Curious about the process, I asked how it works for a family member to share their loved one’s story, and found that it’s relatively simple. Yip explained that they just need to go to their website and fill out a form. Amongst more basic details like name and age, they request more “key aspects” about them like “what they remember about the loved one” and their “go-to” saying.

They also make sure to confirm everything with the family before they post it on their Facebook and Instagram pages. 

They’ve just scratched the surface with this project with three submissions since the beginning of May. But collecting stories isn’t always that simple, as Waizel lamented that there were difficulties of faulty submission forms and non-responses from submitters. Despite this, he remained determined to collect more submissions. 

When I asked them if it’s difficult to look at the entries, Yip clarified, “You mean emotionally?”

A shared chuckle later, Waizel talked about how it hasn’t affected him in a negative way yet because they haven’t seen many stories, but that it’s “a reminder that [the pandemic] is happening.”

“It feels like I’m paying my respects to them. It feels like I’m doing what I can to acknowledge this issue and acknowledge their life. So if anything it feels like I’m doing something right in their legacy.

“The hard part is that we’ve known a couple people that have had a family member pass away and we want to reach out to people, but it’s hard making that connection to talk to them when their loved one has passed away,” Yip mentioned.

“In some aspects, you feel sad a little bit [ . . . ] But when you learn more about them you kind of see the opposite side like ‘Oh, they did this, that’s cool.’”

Waizel added that “You’re learning bits and pieces about a person’s life and I think that’s really valuable because you connect with them [ . . . ] Even if it’s just one person, that number means something to you.”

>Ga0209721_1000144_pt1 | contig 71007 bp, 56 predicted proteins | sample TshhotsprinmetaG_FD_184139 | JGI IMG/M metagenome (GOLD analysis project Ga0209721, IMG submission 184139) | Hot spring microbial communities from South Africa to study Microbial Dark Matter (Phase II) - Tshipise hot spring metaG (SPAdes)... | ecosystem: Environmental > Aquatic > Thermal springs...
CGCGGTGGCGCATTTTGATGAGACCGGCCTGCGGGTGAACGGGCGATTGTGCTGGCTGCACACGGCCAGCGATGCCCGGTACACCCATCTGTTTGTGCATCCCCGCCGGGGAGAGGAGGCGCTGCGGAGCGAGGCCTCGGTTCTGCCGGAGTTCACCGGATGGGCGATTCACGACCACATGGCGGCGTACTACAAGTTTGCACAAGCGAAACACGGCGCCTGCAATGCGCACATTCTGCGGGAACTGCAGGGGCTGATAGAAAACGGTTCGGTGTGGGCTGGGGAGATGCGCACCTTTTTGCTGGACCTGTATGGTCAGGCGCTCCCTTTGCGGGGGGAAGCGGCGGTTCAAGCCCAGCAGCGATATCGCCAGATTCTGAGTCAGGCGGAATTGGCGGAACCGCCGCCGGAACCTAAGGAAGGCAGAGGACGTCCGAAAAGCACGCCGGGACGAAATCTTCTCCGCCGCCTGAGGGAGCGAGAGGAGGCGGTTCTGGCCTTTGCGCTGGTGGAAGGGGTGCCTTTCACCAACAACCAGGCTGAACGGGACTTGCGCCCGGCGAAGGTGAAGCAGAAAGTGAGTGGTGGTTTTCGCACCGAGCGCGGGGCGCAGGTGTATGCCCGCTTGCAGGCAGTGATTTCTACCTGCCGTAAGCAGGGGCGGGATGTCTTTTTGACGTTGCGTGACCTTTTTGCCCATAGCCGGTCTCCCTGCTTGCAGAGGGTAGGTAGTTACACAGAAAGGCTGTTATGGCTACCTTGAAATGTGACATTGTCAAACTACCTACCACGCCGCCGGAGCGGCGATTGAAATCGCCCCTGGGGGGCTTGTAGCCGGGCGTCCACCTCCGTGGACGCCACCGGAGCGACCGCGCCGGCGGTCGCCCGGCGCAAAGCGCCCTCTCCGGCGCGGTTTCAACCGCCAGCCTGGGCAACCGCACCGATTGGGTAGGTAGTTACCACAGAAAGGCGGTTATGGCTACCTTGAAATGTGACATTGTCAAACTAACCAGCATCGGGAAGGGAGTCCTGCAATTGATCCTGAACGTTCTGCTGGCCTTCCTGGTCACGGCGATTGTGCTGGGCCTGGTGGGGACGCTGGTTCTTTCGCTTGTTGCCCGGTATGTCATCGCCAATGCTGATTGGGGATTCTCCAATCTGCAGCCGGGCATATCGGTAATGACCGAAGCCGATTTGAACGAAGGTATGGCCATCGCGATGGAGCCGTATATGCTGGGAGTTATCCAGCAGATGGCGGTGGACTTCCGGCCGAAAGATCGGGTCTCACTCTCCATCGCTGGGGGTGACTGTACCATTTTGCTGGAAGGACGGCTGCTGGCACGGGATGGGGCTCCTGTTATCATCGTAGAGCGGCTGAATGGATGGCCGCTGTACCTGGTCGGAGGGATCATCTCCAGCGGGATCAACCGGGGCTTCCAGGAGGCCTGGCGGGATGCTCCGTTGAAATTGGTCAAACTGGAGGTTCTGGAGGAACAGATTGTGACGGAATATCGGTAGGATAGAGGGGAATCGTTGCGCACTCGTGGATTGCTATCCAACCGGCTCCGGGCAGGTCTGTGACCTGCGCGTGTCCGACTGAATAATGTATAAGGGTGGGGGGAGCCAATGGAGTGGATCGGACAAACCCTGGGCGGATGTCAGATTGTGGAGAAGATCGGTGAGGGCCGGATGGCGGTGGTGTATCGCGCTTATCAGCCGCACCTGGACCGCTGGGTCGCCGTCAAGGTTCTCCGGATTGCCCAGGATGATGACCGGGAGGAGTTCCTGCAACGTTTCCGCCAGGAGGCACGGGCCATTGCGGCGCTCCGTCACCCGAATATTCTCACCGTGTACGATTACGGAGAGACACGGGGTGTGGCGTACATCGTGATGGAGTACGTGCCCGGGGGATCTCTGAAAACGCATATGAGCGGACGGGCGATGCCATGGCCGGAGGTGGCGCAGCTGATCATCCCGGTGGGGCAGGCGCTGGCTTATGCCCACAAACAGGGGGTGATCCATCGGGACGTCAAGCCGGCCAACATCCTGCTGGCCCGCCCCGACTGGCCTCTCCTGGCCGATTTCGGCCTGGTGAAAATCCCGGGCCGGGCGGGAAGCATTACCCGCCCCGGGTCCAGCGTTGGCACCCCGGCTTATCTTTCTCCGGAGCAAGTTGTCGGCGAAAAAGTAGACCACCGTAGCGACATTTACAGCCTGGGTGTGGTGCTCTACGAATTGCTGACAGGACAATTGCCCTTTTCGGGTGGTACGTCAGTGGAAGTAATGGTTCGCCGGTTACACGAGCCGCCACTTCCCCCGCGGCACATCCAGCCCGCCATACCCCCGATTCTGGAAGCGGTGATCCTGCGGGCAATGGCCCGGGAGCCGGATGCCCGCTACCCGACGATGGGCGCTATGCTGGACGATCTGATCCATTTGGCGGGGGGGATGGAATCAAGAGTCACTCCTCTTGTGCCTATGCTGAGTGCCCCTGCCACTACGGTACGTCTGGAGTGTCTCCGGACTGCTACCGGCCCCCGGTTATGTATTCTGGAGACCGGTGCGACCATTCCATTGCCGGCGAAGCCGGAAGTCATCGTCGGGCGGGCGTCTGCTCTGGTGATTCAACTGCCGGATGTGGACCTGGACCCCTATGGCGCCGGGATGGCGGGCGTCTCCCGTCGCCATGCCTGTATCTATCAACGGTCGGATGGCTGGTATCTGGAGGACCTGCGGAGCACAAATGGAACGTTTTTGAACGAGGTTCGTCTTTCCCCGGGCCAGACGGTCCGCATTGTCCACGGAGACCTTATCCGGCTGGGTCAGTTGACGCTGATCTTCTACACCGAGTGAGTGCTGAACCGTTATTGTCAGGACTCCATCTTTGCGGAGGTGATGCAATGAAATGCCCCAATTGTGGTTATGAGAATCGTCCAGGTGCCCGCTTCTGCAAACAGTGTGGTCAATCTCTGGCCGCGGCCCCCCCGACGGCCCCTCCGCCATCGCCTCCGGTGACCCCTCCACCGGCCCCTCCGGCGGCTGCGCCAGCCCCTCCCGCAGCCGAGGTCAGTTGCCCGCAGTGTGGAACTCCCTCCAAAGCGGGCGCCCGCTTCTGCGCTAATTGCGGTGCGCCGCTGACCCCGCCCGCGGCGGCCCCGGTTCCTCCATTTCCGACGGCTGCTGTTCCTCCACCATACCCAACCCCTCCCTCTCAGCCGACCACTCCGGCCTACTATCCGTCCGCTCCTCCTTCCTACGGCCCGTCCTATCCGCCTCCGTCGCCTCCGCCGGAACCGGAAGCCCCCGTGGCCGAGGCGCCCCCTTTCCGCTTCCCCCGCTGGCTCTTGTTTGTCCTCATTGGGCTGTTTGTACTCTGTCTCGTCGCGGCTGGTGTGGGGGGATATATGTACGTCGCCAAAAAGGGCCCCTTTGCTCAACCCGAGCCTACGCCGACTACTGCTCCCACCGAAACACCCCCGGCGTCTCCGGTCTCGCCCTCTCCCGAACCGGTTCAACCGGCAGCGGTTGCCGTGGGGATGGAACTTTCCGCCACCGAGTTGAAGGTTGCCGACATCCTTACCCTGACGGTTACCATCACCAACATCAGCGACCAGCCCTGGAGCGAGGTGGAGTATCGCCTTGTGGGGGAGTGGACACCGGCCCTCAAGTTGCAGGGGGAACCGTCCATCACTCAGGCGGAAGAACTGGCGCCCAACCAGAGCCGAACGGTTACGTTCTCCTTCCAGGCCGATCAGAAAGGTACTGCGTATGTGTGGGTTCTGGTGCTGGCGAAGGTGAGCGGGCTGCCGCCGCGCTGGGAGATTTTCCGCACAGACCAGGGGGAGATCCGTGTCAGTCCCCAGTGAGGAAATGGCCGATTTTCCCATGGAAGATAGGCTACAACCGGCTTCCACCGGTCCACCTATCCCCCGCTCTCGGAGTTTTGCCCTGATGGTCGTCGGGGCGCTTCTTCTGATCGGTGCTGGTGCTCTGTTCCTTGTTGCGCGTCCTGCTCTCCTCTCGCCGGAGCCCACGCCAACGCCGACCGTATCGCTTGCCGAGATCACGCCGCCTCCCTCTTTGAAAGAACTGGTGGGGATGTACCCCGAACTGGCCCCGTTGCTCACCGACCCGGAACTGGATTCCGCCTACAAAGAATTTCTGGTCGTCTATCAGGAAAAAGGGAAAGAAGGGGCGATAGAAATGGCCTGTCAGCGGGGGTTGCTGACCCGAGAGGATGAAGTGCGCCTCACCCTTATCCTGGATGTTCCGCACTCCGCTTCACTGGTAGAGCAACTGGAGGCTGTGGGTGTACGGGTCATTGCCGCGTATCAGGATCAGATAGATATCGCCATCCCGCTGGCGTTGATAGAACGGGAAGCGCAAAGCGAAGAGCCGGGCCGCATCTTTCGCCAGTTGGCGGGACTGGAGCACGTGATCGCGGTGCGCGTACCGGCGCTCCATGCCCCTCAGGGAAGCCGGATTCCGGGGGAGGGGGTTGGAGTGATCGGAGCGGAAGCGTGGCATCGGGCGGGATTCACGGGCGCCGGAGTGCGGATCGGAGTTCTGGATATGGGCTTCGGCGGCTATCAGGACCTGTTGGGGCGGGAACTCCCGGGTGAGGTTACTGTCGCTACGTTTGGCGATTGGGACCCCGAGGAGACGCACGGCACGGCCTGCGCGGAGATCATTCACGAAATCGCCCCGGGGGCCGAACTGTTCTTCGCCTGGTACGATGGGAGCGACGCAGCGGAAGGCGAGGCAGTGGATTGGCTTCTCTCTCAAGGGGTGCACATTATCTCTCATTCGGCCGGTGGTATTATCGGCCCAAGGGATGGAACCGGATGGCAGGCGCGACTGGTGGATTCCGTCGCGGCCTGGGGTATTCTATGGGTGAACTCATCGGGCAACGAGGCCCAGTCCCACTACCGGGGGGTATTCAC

They hope that through the project they can help families, even if it’s just one, cope with their loss. Waizel earnestly explained that long-term he hopes that they can create an “online memorial” where people can look back to remember and be more “cognisant” of the impact of the pandemic.

Even after the bulk of the pandemic is gone they still want to keep the project up but “hopefully not collect as many stories,” as Yip said light-heartedly.

“We don’t want their lives to just disappear into thin air.”

Continuing their modest vibe, they then told me that they hoped this Features piece would focus more on the project than themselves. Waizel, while noting that this is a very “candid” response, felt that they haven’t “earned all of the press” that they’ve gotten due to their low story count.

“More than anything we want to push this initiative in contrast to pushing —”

“Ourselves,” Yip finished, laughing at the idea.

Yip continued with saying that “even if you can’t be on the front lines, maybe there are small ways you can help out,” even if it’s just as simple as sharing their project to other people. 

“We need everyone’s help within the SFU community if they know someone who has passed away. They don’t need to tell them, they just need to send the info of A Proper Farewell to them so if the family is interested they have the opportunity to share it. We know that going to a big news [outlet] is kind of scary [ . . . ] We just need everyone’s help to spread the word so we can share more stories.”

The pair’s jovial but serious demeanour and their desire to have their project to help people makes me just a bit more hopeful that our time communicating in front of screens and virtual backgrounds may grow to feel a bit more proper as it goes on. Visit a-proper-farewell.webflow.io to submit a story or share it to others who may want to. Stories are shared on their Instagram page, as well as their Facebook page.